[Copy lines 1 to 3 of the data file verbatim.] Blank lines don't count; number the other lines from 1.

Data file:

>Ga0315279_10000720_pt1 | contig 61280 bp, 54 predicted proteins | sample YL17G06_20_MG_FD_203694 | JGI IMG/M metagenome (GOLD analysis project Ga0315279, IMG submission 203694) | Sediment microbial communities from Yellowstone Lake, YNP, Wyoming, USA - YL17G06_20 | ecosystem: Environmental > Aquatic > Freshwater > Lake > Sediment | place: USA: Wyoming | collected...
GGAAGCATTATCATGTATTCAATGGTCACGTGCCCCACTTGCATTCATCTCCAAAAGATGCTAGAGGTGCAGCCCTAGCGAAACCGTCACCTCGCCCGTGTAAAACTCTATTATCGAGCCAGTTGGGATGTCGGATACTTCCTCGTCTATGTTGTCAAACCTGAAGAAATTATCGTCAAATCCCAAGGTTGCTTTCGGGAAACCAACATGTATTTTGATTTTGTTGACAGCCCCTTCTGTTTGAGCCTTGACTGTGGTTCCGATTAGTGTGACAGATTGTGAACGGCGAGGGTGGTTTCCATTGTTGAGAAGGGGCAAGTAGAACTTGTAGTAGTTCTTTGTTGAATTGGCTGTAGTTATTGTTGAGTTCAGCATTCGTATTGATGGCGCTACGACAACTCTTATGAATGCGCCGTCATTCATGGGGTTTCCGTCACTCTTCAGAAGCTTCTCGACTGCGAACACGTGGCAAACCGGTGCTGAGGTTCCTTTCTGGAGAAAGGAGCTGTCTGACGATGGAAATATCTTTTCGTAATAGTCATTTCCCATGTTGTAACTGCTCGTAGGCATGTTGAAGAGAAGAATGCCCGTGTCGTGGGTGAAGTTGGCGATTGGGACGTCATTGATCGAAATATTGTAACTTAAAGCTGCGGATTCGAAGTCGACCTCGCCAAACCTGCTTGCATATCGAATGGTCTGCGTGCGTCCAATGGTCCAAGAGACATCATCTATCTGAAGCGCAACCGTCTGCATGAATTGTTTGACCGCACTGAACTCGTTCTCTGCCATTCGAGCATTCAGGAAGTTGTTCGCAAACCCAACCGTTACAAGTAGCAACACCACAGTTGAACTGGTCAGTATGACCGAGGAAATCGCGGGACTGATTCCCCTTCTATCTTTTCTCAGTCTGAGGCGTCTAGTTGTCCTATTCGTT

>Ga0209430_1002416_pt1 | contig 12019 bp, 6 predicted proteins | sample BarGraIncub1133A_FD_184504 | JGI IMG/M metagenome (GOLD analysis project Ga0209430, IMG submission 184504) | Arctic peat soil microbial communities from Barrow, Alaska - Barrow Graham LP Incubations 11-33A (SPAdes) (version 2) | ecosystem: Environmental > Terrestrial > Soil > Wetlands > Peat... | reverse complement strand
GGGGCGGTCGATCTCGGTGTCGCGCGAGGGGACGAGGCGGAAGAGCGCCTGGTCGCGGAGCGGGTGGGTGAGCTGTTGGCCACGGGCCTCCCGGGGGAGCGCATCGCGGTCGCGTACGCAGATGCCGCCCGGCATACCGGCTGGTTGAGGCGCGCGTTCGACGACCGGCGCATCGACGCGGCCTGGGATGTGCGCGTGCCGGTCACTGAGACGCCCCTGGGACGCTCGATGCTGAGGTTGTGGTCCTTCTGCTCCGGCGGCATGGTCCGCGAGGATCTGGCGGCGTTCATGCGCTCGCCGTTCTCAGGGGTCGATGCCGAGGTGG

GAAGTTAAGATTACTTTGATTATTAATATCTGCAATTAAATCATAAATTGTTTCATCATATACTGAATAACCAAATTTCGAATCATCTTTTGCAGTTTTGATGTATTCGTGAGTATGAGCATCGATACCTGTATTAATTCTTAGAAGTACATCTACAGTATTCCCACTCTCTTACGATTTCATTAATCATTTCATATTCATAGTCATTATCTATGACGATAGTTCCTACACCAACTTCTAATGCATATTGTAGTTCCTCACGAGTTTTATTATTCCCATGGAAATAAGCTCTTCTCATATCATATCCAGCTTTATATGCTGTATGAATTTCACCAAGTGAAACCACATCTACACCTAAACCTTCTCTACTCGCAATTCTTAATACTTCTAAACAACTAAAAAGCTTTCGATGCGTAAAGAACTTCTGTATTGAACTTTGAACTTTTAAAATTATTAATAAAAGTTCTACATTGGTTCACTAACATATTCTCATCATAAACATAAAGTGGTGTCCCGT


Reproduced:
>Ga0315279_10000720_pt1 | contig 61280 bp, 54 predicted proteins | sample YL17G06_20_MG_FD_203694 | JGI IMG/M metagenome (GOLD analysis project Ga0315279, IMG submission 203694) | Sediment microbial communities from Yellowstone Lake, YNP, Wyoming, USA - YL17G06_20 | ecosystem: Environmental > Aquatic > Freshwater > Lake > Sediment | place: USA: Wyoming | collected...
GGAAGCATTATCATGTATTCAATGGTCACGTGCCCCACTTGCATTCATCTCCAAAAGATGCTAGAGGTGCAGCCCTAGCGAAACCGTCACCTCGCCCGTGTAAAACTCTATTATCGAGCCAGTTGGGATGTCGGATACTTCCTCGTCTATGTTGTCAAACCTGAAGAAATTATCGTCAAATCCCAAGGTTGCTTTCGGGAAACCAACATGTATTTTGATTTTGTTGACAGCCCCTTCTGTTTGAGCCTTGACTGTGGTTCCGATTAGTGTGACAGATTGTGAACGGCGAGGGTGGTTTCCATTGTTGAGAAGGGGCAAGTAGAACTTGTAGTAGTTCTTTGTTGAATTGGCTGTAGTTATTGTTGAGTTCAGCATTCGTATTGATGGCGCTACGACAACTCTTATGAATGCGCCGTCATTCATGGGGTTTCCGTCACTCTTCAGAAGCTTCTCGACTGCGAACACGTGGCAAACCGGTGCTGAGGTTCCTTTCTGGAGAAAGGAGCTGTCTGACGATGGAAATATCTTTTCGTAATAGTCATTTCCCATGTTGTAACTGCTCGTAGGCATGTTGAAGAGAAGAATGCCCGTGTCGTGGGTGAAGTTGGCGATTGGGACGTCATTGATCGAAATATTGTAACTTAAAGCTGCGGATTCGAAGTCGACCTCGCCAAACCTGCTTGCATATCGAATGGTCTGCGTGCGTCCAATGGTCCAAGAGACATCATCTATCTGAAGCGCAACCGTCTGCATGAATTGTTTGACCGCACTGAACTCGTTCTCTGCCATTCGAGCATTCAGGAAGTTGTTCGCAAACCCAACCGTTACAAGTAGCAACACCACAGTTGAACTGGTCAGTATGACCGAGGAAATCGCGGGACTGATTCCCCTTCTATCTTTTCTCAGTCTGAGGCGTCTAGTTGTCCTATTCGTT

>Ga0209430_1002416_pt1 | contig 12019 bp, 6 predicted proteins | sample BarGraIncub1133A_FD_184504 | JGI IMG/M metagenome (GOLD analysis project Ga0209430, IMG submission 184504) | Arctic peat soil microbial communities from Barrow, Alaska - Barrow Graham LP Incubations 11-33A (SPAdes) (version 2) | ecosystem: Environmental > Terrestrial > Soil > Wetlands > Peat... | reverse complement strand